Dealing with a wrecked car is tough. You’re probably still shaken from the accident that caused it, you have to say goodbye to a vehicle you love, and you have to find a new ride—probably in a short period of time.
With all that going on, making decisions about your “totaled” vehicle may feel daunting, even if you know what to do. If you don’t know what to do, you’re probably feeling lost and overwhelmed. We can help.
First, we put “totaled” in quotes because it’s an insurance industry term and applies only if you file a claim after the accident. Most insurance providers will use this label if the repairs needed to fix the car are equal to or greater than approximately 70% of the vehicle’s value, although that percentage will vary by provider and case.
There are four courses of action to take with a totaled car: Take the insurance check, sell it as a salvage vehicle, pay for repairs yourself, or donate it to charity. Here are some details on all four of those courses.
Assuming they have total coverage, most people with a totaled car choose to take the money provided by their insurance carrier.
Once your insurance provider (or the insurance provider of the at-fault driver) decides the vehicle is totaled, it will come up with a dollar amount for the car’s worth before the accident and send you a check for that amount, minus any deductible.
Before you get the check—but after you find out the total the insurance company wants to pay—you should do your own research about the value of the car to make sure you are getting fair compensation. You can use the CarGurus Instant Market Value calculator to help determine that value.
If you feel like the insurance company isn’t offering a fair price, you can go to a third-party appraiser to settle the difference, as long as this is an option under your insurance policy. However, you’ll want to be confident the discrepancy is significant, because you will likely be responsible for paying the appraiser regardless of whether they provide a more favorable valuation or not.
Once you’ve settled with the insurance company, you will sign over the car’s title to them. If you have a car loan, the lender holds the title and will need to be part of this transaction. It’s also very important to know that if you still owe money on that car loan, you remain responsible for paying it off, even if the car is totaled.
If you don’t have full coverage on your totaled vehicle, you can still get some money out of it by selling it to a dealership or junkyard as a salvage vehicle. And, of course, this is always an option if you think you can get more money from the salvage sale than you would from the insurance check.
If you’re going down this path, the first step is acquiring a salvage certificate by signing over the title to your local motor vehicle agency.
Once you have the salvage certificate, call around to used-car dealerships for offers on your totaled vehicle. Dealerships can make money on salvage vehicles by repairing and re-selling them or by stripping them down for parts. You’ll almost certainly get a range of offers, so shopping around to get the best deal is smart.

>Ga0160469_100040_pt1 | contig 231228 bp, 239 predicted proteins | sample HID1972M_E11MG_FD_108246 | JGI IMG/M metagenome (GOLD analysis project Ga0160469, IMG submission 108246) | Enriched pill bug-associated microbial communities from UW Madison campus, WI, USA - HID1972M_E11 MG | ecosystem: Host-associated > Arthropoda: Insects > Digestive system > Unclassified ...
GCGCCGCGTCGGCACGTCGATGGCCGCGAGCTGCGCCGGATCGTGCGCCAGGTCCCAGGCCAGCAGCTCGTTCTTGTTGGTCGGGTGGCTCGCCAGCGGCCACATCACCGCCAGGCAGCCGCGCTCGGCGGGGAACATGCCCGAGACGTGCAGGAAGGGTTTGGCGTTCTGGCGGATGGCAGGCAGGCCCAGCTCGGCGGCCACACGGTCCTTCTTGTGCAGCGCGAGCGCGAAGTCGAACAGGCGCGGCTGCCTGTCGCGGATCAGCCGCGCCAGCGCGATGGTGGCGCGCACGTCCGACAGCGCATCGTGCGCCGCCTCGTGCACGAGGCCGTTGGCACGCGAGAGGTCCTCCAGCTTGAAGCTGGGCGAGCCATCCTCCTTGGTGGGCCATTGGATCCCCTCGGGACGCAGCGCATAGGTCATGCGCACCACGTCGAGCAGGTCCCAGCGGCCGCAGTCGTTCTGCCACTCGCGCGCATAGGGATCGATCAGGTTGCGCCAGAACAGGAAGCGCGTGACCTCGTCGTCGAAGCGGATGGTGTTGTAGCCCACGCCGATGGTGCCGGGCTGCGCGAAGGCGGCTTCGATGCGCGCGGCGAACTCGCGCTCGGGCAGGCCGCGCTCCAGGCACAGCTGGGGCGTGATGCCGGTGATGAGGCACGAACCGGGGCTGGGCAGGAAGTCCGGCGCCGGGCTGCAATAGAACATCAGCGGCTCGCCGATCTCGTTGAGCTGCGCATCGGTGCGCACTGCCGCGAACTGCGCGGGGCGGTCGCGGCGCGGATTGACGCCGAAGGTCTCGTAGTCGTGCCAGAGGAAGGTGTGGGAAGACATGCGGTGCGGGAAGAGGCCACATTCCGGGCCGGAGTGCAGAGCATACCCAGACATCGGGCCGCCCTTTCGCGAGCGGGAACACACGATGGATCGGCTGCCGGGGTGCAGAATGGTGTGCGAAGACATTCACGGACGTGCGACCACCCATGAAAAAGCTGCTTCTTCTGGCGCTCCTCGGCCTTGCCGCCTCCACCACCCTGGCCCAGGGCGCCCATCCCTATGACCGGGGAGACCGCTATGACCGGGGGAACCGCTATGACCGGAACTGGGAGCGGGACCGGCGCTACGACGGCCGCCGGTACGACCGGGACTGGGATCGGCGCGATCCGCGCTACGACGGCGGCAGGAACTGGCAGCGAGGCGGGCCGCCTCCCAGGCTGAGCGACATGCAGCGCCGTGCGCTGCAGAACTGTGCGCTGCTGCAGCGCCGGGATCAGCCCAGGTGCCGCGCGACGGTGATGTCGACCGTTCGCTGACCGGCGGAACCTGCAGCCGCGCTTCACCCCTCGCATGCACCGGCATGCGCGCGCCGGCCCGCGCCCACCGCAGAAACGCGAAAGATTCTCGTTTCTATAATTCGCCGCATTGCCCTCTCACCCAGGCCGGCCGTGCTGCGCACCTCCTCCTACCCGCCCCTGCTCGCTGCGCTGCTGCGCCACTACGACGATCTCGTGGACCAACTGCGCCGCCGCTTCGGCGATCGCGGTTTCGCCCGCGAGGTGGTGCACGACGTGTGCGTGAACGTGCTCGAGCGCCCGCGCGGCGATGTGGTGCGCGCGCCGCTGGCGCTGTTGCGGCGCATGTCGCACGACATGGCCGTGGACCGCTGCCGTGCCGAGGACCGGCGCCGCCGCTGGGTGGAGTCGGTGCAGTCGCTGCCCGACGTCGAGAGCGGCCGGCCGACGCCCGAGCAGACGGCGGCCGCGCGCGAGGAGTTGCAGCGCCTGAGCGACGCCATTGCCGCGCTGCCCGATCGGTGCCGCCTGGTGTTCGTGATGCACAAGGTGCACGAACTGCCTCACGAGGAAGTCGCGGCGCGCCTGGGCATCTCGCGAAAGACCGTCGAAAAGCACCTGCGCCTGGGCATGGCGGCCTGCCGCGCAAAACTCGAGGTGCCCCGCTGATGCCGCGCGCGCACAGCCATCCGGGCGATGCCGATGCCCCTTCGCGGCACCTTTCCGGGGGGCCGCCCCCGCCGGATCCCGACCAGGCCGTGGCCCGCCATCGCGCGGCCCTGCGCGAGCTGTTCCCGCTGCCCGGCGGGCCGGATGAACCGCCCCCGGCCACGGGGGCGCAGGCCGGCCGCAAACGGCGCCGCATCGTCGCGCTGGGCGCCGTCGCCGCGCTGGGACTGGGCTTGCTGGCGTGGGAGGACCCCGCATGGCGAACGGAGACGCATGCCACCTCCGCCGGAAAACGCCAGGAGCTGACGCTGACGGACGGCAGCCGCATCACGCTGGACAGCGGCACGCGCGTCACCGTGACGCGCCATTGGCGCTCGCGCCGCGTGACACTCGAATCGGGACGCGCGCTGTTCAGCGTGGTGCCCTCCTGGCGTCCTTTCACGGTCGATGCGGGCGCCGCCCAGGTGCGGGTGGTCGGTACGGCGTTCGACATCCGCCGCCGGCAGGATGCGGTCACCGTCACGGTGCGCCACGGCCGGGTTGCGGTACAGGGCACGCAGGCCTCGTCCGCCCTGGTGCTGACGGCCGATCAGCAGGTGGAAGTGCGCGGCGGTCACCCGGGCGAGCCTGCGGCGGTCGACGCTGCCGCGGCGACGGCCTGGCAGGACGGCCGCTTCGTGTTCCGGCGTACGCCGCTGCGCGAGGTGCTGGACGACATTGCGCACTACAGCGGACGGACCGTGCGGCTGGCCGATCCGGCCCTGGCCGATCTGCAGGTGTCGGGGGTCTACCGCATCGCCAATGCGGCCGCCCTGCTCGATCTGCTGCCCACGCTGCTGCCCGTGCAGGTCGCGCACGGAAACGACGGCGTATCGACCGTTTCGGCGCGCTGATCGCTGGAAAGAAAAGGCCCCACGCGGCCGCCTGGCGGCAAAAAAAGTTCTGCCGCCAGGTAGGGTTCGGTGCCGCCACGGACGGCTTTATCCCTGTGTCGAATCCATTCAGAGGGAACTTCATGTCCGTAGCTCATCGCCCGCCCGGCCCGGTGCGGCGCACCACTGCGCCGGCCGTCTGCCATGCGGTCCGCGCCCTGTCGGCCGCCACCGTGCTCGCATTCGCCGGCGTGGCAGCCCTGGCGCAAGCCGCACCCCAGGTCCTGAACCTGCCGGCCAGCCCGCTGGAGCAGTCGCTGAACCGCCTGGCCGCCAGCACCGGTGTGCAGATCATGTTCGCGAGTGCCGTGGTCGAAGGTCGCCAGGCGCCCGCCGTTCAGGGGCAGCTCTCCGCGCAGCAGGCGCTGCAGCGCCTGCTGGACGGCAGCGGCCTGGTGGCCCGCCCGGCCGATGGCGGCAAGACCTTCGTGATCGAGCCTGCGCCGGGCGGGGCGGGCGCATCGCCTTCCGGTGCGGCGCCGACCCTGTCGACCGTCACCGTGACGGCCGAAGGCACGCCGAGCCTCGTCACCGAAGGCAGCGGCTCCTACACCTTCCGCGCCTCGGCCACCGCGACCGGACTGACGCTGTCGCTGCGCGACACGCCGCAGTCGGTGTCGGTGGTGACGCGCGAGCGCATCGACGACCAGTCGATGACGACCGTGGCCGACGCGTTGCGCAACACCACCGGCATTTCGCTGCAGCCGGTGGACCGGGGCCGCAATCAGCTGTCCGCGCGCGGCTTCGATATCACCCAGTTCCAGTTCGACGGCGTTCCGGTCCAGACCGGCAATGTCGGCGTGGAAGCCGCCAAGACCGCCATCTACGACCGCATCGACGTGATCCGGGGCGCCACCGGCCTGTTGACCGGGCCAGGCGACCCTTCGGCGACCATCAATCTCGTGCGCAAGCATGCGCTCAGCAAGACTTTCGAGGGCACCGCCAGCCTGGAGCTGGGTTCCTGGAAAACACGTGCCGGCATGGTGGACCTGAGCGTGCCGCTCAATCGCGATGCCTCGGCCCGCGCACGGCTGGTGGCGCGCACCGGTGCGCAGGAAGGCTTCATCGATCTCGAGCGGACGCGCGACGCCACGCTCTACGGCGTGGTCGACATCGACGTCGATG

If you can’t find a dealership that wants your vehicle, try local junkyards. Again, shopping around is the wise move here, since you’ll likely get different offers from different yards.
When you’re deciding which junkyard’s offer is best, you’ll also want to factor in the possible cost of towing and the disposal of non-metal parts, such as tires. Some will tow your totaled car in for minimal or no charge, while others will charge premium rates and want you to pay for non-metal disposal fees.
When the dealership or junkyard pays you for your totaled vehicle, you’ll need to sign over the salvage certificate to them.
There are some instances when deciding to repair your totaled car will be the best course of action. The most important factors in this decision are the value of your car, the amount of your deductible, and the cost of repairs.
If your car is worth $5,000, for example, and your deductible is $1,000, taking the insurance payout may not make sense, because the deductible will chew into a big chunk of that payment and leave you with only $4,000 to spend on a new car. If the repairs for this hypothetical car worth $5,000 are going to cost somewhere in the $2,000 neighborhood, you might want to consider not making an insurance claim, paying for the repairs yourself, getting back on the road with your old vehicle, and beginning to put money away for your next car.
This course is really an option only for people with older cars. If your $50,000 BMW is totaled, chances are very good it will make the most sense to take the insurance check and start fresh.
The Gift of Giving
Finally, if you don’t need any cash compensation for your totaled vehicle, you might want to consider donating it to a charity. Doing this requires some time and research, but it could also lead to a tax deduction, depending on the charity and the value of your car.
There are multiple factors to consider when donating your car to charity, from determining your totaled vehicle’s market value to identifying an appropriate (and legitimate) charity to the paperwork Uncle Sam will ask of you. Luckily, everything you need to know can be found here, in our article How to Donate Your Car to Charity.